For women who know,the laugh breaks up the 'truth'1 and its grammar. Laughter breaks. A smile, like a crack that gives way to this outburst. As Smith explains,

According to Bataille, laughter is both composition and decomposition; "it most often decomposes without consequence, and sometimes with a virulence that is so pernicious that it even puts in question composition itself, and the wholes across which it functions."3 The laugh is dissembling. After decomposition, there is recomposition. Composure. After the laugh, I have to recompose myself, pull myself together: "provoked by an excess of excitement, composure becomes a way of accommodating such experience, a belated refusal; it becomes in fact, a superstition of confidence in the integrity of the self."4 This is a kind of mastery, a domination of the body, of its pleasure and excitement. As if nothing has happened. As if everything is the same. As if my vision was not split or blurred by this momentary dissolution. Composure is like a denial, a disguise, a ruse, but really ...

... "those most furtively absorbing and exciting ideas, masturbation fantasies, can be seen as stories or scenarios in which, through careful disguise, one makes it safe to have an excited body; or rather the spectacle of an excited body."5 Even then, as Gonzalez-Crussi says this is perhaps the most serious of errors: to "think the ludicrous instead of laughing at it."6

We speak of laughter. I am trying to place it, to locate it. It erupts mid-stream, mid-sentence, punctuating. Does it matter that there was no one there to hear that laugh bubble from her beautiful mouth? There is no one here to see her surrender to that pleasure, that spillage, that excess. If I tell you that I am laughing or she is laughing, it is because you are not aware of this intensity, because you cannot know. It is luxurious and abundant, not contained or containable within the dialogue, within the text: a break, a movement. It is a desire which fills my convulsing body, a type of knowledge and overflows as tears and sounds. This is where composure becomes a game of hide and seek: "composure can be seen as a deferral, a kind of self-holding that keeps open the possibility of finding an environment in which the composure itself could be relinquished."7 If there is no space for laughter in the dialogue, it will fill some other vacancy, revealing a certain insufficiency in that which excludes it.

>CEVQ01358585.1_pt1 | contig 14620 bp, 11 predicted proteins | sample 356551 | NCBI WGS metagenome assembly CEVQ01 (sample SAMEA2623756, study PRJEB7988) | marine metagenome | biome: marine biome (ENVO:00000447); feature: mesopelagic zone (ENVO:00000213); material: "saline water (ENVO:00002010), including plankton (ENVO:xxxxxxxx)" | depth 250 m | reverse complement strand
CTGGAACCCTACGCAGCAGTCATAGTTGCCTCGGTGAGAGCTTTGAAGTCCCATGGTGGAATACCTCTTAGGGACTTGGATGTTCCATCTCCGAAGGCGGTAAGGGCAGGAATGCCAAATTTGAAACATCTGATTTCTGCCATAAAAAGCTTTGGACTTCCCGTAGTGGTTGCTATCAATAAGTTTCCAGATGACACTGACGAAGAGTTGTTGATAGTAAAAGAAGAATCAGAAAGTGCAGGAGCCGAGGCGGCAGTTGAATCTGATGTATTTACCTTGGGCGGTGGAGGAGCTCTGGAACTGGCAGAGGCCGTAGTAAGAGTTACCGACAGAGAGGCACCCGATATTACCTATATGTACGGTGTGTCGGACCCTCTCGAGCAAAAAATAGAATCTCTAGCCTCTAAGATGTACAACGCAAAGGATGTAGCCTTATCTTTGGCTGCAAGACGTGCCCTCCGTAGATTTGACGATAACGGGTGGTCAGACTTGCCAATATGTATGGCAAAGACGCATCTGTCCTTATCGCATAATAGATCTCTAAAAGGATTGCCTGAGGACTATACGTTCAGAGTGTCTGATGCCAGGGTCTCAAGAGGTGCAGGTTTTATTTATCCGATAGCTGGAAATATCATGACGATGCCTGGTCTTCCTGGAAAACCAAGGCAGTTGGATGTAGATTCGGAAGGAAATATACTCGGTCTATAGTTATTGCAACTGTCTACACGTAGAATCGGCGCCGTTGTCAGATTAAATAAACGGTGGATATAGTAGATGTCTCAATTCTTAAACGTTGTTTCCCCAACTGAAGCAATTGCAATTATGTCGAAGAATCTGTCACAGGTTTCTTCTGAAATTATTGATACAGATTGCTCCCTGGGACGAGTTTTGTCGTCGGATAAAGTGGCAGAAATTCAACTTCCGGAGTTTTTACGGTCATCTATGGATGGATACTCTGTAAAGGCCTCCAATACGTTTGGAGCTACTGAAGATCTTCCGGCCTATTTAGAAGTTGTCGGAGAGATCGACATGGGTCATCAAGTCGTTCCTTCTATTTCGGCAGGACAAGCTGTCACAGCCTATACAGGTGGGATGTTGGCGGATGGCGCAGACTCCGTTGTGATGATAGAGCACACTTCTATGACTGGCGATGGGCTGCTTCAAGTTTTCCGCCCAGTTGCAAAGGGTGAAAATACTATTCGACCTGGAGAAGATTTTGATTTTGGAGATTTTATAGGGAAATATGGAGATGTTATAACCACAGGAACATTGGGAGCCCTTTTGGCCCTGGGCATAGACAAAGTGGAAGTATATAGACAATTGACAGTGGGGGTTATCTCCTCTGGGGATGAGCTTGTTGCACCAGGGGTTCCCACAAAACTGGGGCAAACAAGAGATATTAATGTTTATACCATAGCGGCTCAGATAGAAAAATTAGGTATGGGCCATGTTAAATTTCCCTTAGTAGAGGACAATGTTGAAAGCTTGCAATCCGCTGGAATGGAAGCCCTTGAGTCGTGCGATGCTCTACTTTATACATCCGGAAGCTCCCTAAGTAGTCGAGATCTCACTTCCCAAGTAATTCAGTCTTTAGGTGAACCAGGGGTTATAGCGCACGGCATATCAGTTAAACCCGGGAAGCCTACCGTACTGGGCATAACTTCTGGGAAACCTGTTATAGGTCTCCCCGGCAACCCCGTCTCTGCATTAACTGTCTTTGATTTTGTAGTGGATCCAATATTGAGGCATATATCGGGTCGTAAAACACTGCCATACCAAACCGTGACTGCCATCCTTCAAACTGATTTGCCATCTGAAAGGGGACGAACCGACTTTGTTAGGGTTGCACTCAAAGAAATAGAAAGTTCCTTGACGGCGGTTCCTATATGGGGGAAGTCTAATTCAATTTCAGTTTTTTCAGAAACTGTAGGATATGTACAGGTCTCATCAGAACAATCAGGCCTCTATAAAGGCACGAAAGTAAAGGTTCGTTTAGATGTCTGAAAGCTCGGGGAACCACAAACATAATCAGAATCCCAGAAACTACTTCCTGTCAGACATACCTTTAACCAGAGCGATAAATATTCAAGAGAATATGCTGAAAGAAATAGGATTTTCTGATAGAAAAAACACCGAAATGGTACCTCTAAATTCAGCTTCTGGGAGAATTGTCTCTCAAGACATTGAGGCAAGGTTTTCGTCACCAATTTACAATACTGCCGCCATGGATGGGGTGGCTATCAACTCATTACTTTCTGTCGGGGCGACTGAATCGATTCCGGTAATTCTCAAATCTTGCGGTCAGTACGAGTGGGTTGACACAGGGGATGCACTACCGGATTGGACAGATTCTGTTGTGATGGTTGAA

Notes
1. Helene Cixous, 'The Laugh of the Medusa' in Susan Sellers (ed), The Cixous Reader, Routledge, London, 1996, p 258
2. Sidonie Smith, Subjectivity, Identity and the Body: Women's Autobiographical Practices in the Twentieth Century, Indiana University Press, Bloomington, 1993, p 167
3. George Bataille, 'The Labyrinth' in Allan Stoekl (ed), Visions of Excess: Selected Writings, 1927 - 1939, (Trans. Allan Stoekl with Carl R. Lovitt and Donald M Leslie Jr), University of Minnesota Press, Minneapolis, 1994 (fp 1985), p 177
4. Adam Phillips, 'On Composure' in Adam Phillips, On Kissing, Tickling and Being Bored, Faber and Faber, London, 1993, p 41
5. ibid.
6. F. Gonzalez-Crussi, 'The Body and The Emotions' in F. Gonzalez-Crussi, Three Forms of Sudden Death, Picador, London, 1987 (fp 1986), p 147
7. Phillips, op.cit., p 42